After the execution of the trust receipt and note by the Turner Motor Company to plaintiff, and the delivery to said company of the four automobiles described in the trust receipt, and prior to the appointment of a receiver for said company, the Turner Motor Company sold two of said automobiles, and collected from the purchasers the purchase money therefor. Thereafter, the Turner Motor Company purchased from the First National Bank of Reidsville, N.C. two cashier's checks, one for $777, and the other for $680, both payable to the order of plaintiff, General Motors Acceptance Corporation. The Turner Motor Company paid for these cashier's checks with money which it had received for two automobiles sold by it. It does not appear clearly from the evidence whether these two automobiles are included in the trust receipt, bearing the identification No. 220228F, or whether they were included in another trust receipt, of the same form, executed by the Turner Motor Company to the plaintiff. All the evidence shows, however, that the money with which the Turner Motor Company paid for the two cashier's checks was received by it from the sale of two automobiles which had been delivered to it by plaintiff, in accordance with the terms of a trust receipt, identical in form with the trust receipt offered in evidence upon the trial of this case, and that the Turner Motor Company purchased said cashier's checks for the plaintiff with money derived from the sale of said automobiles. These cashier's checks were delivered by the bank to the Turner Motor Company, and remained in its possession until the appointment of the receiver for said company, about two weeks after the date of the first check, and a few days after the date of the second check, when they came into the possession of said receiver. The checks were never in the possession of plaintiff, nor has either of them been endorsed by plaintiff.

With respect to the third issue, the court instructed the jury that if they believed the evidence, and found therefrom the facts to be as all the evidence tended to show, they should answer the third issue "Yes." Defendants excepted to this instruction, and assigns same as error.

In support of this assignment of error, defendants contend that plaintiff is not the owner of the cashier's checks described in the complaint, and, therefore, is not entitled to the possession of the same as against defendants or either of them, for that all the evidence shows that said cashier's checks have never been delivered to plaintiff. It must be held, however, that as between plaintiff and defendant, Turner Motor Company, plaintiff is the owner of said cashier's checks. Plaintiff, by the terms of the trust receipt executed by Turner Motor Company, was the owner of the automobiles in its possession, and sold by the said Company, notwithstanding the fact that said trust receipt was not registered, for it is well settled that as between the parties to the contract, a conditional sale, although reduced to writing, is valid without registration, as prescribed by statute. Dry-Kiln v. Ellington, 172 N.C. 481; Kornegay v. Kornegay, 109 N.C. 188. Registration of a conditional sale, or of a chattel mortgage is required by statute for the protection of the vendor or mortgagee against the claims of creditors of or purchasers for value from the vendee or mortgagee. Smith v. Fuller, 152 N.C. 7. Although not registered, either is good as between the parties.

The evidence shows that the cashier's checks described in the complaint were purchased by the Turner Motor Company from the bank, and paid for with money derived from the sale of automobiles, the title to which, as between plaintiff and the Turner Motor Company was in plaintiff. The money received by the Turner Motor Company from the purchasers of the automobiles was at the time of the purchase of the cashier's checks specifically applied to the satisfaction of the claims of plaintiff to said automobiles. Upon well-settled principles of equity, plaintiff by reason of its ownership of the automobiles, as against the Turner Motor Company, must be held, as against said company, the owner of the cashier's checks purchased with the proceeds of the sale of said automobiles. Bank v. Crowder, 194 N.C. 312; Bank v. Waggoner, 185 N.C. 297; Edwards v. Culberson, 111 N.C. 342.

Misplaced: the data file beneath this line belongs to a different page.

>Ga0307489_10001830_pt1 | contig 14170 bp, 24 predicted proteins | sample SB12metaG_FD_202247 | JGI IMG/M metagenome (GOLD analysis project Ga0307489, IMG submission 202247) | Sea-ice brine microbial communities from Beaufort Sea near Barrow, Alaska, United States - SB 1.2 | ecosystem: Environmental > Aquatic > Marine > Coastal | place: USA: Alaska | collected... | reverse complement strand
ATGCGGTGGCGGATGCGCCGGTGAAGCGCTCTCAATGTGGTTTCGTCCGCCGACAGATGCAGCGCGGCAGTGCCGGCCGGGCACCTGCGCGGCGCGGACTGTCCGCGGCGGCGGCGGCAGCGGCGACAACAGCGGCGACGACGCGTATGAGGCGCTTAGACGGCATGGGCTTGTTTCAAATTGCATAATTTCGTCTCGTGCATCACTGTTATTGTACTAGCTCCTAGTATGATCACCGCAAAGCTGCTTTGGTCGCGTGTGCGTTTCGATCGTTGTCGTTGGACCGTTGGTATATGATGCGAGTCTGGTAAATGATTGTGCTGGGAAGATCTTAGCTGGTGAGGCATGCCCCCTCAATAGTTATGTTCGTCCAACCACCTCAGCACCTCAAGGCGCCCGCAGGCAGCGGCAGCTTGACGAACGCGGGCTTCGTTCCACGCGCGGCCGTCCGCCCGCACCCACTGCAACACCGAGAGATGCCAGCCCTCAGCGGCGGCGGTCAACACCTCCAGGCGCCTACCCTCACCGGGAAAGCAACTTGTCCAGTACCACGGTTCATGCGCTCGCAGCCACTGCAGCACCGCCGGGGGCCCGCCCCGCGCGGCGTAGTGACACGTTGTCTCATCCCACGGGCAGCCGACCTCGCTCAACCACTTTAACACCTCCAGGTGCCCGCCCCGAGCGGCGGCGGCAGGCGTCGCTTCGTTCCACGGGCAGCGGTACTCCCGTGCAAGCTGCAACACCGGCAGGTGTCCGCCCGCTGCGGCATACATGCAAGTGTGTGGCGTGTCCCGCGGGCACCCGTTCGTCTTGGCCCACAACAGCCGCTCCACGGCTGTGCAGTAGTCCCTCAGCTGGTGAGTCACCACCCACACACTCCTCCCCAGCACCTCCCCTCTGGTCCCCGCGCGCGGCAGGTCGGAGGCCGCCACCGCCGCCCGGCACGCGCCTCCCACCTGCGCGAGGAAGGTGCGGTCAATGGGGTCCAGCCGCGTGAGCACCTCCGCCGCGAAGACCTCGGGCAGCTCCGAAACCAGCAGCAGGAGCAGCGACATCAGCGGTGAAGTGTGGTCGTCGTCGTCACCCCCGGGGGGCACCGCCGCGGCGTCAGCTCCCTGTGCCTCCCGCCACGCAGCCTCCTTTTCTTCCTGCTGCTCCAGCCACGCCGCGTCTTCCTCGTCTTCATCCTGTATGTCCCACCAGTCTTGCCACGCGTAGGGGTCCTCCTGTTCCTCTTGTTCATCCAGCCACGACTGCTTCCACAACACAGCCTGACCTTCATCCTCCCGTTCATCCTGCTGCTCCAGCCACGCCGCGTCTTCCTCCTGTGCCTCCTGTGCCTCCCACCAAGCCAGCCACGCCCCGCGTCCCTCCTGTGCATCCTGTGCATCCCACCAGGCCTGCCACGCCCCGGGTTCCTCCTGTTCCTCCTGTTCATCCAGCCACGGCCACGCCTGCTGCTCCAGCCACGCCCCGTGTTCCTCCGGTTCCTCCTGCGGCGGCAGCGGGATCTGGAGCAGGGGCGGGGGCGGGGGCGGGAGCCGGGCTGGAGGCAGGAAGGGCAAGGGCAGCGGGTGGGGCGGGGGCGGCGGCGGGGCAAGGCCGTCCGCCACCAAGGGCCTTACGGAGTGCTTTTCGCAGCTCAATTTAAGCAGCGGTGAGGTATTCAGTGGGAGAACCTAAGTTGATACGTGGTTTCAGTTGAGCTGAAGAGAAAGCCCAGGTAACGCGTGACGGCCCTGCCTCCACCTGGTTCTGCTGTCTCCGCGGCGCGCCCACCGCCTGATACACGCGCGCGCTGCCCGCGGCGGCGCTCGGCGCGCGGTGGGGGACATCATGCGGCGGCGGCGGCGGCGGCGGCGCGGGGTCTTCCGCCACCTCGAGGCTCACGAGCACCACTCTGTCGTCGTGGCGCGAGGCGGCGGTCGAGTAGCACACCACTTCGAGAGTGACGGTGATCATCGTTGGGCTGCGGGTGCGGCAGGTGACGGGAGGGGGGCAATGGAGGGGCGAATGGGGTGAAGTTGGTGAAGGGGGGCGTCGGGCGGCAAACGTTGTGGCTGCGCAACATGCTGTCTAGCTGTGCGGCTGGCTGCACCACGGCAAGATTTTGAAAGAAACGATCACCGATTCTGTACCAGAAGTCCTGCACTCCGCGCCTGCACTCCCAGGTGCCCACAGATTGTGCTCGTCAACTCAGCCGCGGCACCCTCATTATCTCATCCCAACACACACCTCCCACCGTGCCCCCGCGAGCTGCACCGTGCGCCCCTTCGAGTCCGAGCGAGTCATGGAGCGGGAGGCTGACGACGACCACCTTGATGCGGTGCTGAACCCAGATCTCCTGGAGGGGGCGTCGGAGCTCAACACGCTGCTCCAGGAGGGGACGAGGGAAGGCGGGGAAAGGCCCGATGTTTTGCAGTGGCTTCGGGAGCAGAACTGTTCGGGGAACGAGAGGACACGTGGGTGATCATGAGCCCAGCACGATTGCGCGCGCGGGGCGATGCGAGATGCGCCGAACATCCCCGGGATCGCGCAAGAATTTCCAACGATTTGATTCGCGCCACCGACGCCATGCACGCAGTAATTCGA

These cashier's checks, issued by the First National Bank of Reidsville, N.C. and payable to the order of plaintiff, were delivered by the bank to the Turner Motor Company. The said company did not by reason of such delivery become the owner of said checks; it received them from the bank, for delivery to plaintiff, in discharge of its indebtedness to plaintiff, arising out of the breach of its contract, as set out in the trust receipt, by the sale of the automobiles. The delivery of the cashier's checks to the Turner Motor Company, upon all the facts shown by the evidence, was a delivery by the bank to the plaintiff. The defendant, the First National Bank, is liable to plaintiff for the amount of its cashier's checks, unless there is evidence from which the jury could have found that defendant, D. F. Mayberry, receiver, has acquired title to said checks, in behalf of creditors of the Turner Motor Company.

These cashier's checks were not assets of the Turner Motor Company at the date of the appointment of defendant, D. F. Mayberry, as receiver of said company, nor at any time prior thereto. The Turner Motor Company had never owned said checks, or had title to the same; it held them only as bailee. No creditor of said company could have acquired a lien upon or title to said checks after their issuance and while they were in possession of said company. It therefore follows that the receiver acquired no title to or lien upon said checks, in behalf of creditors. The receiver of an insolvent corporation acquires only such title to property as the corporation had at the date of his appointment, or at the date of the commencement of the action in which the appointment is made. As, in the instant case, upon all the evidence, the Turner Motor Company had no title to the cashier's checks described in the complaint, its receiver acquired no title thereto.

It must therefore be held that there was no error in the instructions of the court to the jury upon the third issue. Defendants' assignment of error is not sustained. The judgment is affirmed.

No error.